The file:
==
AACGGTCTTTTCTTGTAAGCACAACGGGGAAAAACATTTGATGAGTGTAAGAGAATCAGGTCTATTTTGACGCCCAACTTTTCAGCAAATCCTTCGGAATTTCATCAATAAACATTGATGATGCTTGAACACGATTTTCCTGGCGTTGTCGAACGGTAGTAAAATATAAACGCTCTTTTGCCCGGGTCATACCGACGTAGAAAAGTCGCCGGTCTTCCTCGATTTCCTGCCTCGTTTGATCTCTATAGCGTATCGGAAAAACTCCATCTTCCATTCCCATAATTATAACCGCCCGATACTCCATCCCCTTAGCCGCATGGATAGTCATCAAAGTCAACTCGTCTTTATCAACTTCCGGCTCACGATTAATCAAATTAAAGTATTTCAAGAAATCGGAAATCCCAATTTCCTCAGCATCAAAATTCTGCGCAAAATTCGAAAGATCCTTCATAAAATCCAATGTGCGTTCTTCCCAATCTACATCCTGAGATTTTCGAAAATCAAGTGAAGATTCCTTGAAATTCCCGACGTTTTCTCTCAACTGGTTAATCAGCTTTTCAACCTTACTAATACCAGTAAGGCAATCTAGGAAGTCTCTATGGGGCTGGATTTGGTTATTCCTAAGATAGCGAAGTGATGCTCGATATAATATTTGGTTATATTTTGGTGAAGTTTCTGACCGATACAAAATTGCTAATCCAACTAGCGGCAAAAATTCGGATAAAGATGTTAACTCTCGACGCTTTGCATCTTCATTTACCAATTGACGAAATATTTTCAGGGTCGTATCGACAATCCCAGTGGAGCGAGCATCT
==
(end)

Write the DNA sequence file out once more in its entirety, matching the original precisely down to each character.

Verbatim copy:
AACGGTCTTTTCTTGTAAGCACAACGGGGAAAAACATTTGATGAGTGTAAGAGAATCAGGTCTATTTTGACGCCCAACTTTTCAGCAAATCCTTCGGAATTTCATCAATAAACATTGATGATGCTTGAACACGATTTTCCTGGCGTTGTCGAACGGTAGTAAAATATAAACGCTCTTTTGCCCGGGTCATACCGACGTAGAAAAGTCGCCGGTCTTCCTCGATTTCCTGCCTCGTTTGATCTCTATAGCGTATCGGAAAAACTCCATCTTCCATTCCCATAATTATAACCGCCCGATACTCCATCCCCTTAGCCGCATGGATAGTCATCAAAGTCAACTCGTCTTTATCAACTTCCGGCTCACGATTAATCAAATTAAAGTATTTCAAGAAATCGGAAATCCCAATTTCCTCAGCATCAAAATTCTGCGCAAAATTCGAAAGATCCTTCATAAAATCCAATGTGCGTTCTTCCCAATCTACATCCTGAGATTTTCGAAAATCAAGTGAAGATTCCTTGAAATTCCCGACGTTTTCTCTCAACTGGTTAATCAGCTTTTCAACCTTACTAATACCAGTAAGGCAATCTAGGAAGTCTCTATGGGGCTGGATTTGGTTATTCCTAAGATAGCGAAGTGATGCTCGATATAATATTTGGTTATATTTTGGTGAAGTTTCTGACCGATACAAAATTGCTAATCCAACTAGCGGCAAAAATTCGGATAAAGATGTTAACTCTCGACGCTTTGCATCTTCATTTACCAATTGACGAAATATTTTCAGGGTCGTATCGACAATCCCAGTGGAGCGAGCATCT